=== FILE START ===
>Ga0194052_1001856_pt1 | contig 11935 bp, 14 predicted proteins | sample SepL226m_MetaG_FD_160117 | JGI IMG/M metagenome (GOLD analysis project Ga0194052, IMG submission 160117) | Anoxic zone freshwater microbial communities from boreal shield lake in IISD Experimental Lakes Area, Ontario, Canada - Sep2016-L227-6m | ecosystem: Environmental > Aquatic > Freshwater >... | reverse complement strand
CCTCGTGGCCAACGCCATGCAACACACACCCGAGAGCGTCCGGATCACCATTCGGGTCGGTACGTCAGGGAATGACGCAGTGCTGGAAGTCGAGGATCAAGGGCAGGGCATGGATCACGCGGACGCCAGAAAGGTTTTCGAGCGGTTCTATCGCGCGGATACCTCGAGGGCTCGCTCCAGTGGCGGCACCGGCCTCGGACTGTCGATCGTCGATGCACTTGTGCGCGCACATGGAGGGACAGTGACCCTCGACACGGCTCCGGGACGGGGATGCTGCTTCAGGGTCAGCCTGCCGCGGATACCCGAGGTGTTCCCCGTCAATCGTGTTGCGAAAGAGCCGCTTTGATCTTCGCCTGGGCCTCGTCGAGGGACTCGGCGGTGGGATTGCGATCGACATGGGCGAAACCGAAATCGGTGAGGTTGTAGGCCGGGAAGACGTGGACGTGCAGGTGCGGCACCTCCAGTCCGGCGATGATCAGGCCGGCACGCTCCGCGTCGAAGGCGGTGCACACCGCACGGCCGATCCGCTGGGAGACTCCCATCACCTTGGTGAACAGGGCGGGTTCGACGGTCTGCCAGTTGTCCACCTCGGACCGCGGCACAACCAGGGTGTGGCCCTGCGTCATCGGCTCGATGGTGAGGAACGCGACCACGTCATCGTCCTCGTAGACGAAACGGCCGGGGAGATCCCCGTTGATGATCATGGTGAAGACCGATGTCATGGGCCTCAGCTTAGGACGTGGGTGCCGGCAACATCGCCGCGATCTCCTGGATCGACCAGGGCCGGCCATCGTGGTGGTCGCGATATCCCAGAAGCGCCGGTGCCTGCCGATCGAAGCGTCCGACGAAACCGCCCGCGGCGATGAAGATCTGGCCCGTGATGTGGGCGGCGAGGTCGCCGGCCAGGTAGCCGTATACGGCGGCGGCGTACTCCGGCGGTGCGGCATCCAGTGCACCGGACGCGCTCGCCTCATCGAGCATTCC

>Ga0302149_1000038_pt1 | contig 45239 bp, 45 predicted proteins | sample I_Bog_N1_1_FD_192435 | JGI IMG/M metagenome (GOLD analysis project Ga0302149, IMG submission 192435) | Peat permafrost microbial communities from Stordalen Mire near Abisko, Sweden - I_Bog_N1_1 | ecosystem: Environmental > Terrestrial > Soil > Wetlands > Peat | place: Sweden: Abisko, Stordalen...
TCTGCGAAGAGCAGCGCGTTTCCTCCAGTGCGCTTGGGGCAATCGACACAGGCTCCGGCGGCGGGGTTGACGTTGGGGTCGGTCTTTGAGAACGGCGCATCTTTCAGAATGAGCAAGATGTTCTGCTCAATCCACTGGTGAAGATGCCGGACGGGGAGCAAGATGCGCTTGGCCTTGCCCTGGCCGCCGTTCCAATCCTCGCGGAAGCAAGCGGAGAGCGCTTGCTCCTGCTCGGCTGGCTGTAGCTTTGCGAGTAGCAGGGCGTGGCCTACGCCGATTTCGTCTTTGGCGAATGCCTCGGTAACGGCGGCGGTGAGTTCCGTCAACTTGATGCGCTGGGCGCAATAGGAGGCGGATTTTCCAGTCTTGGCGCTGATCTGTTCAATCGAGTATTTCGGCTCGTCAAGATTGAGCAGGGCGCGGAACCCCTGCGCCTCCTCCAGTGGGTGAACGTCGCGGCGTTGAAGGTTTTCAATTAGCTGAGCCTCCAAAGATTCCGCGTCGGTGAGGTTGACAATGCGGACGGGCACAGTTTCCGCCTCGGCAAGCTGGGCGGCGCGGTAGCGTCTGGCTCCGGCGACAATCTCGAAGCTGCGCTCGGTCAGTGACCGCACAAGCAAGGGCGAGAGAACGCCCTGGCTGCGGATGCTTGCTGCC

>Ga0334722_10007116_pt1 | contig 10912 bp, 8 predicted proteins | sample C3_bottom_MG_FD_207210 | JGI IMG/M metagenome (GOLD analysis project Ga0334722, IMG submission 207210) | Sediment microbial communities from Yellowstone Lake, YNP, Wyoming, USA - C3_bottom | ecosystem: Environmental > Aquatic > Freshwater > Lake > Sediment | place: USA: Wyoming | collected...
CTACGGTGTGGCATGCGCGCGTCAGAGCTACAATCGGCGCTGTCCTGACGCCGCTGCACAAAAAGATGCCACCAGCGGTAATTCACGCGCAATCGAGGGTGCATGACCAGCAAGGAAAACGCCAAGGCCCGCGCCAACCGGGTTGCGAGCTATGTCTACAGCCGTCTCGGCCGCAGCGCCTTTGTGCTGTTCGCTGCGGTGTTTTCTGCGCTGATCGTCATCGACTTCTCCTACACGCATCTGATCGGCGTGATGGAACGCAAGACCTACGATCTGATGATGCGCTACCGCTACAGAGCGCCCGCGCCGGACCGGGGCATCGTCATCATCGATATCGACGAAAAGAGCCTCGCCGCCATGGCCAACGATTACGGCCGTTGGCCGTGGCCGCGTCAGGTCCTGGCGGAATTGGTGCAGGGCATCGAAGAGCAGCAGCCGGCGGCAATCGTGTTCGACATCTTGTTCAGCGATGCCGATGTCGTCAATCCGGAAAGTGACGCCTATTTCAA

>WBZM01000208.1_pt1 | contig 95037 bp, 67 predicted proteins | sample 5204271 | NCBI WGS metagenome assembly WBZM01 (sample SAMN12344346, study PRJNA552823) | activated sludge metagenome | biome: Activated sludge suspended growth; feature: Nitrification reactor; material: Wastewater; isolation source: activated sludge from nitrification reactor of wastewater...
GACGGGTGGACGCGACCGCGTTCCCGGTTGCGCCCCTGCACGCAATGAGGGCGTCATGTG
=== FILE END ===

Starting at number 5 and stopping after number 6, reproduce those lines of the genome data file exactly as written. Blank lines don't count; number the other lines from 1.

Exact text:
>Ga0334722_10007116_pt1 | contig 10912 bp, 8 predicted proteins | sample C3_bottom_MG_FD_207210 | JGI IMG/M metagenome (GOLD analysis project Ga0334722, IMG submission 207210) | Sediment microbial communities from Yellowstone Lake, YNP, Wyoming, USA - C3_bottom | ecosystem: Environmental > Aquatic > Freshwater > Lake > Sediment | place: USA: Wyoming | collected...
CTACGGTGTGGCATGCGCGCGTCAGAGCTACAATCGGCGCTGTCCTGACGCCGCTGCACAAAAAGATGCCACCAGCGGTAATTCACGCGCAATCGAGGGTGCATGACCAGCAAGGAAAACGCCAAGGCCCGCGCCAACCGGGTTGCGAGCTATGTCTACAGCCGTCTCGGCCGCAGCGCCTTTGTGCTGTTCGCTGCGGTGTTTTCTGCGCTGATCGTCATCGACTTCTCCTACACGCATCTGATCGGCGTGATGGAACGCAAGACCTACGATCTGATGATGCGCTACCGCTACAGAGCGCCCGCGCCGGACCGGGGCATCGTCATCATCGATATCGACGAAAAGAGCCTCGCCGCCATGGCCAACGATTACGGCCGTTGGCCGTGGCCGCGTCAGGTCCTGGCGGAATTGGTGCAGGGCATCGAAGAGCAGCAGCCGGCGGCAATCGTGTTCGACATCTTGTTCAGCGATGCCGATGTCGTCAATCCGGAAAGTGACGCCTATTTCAA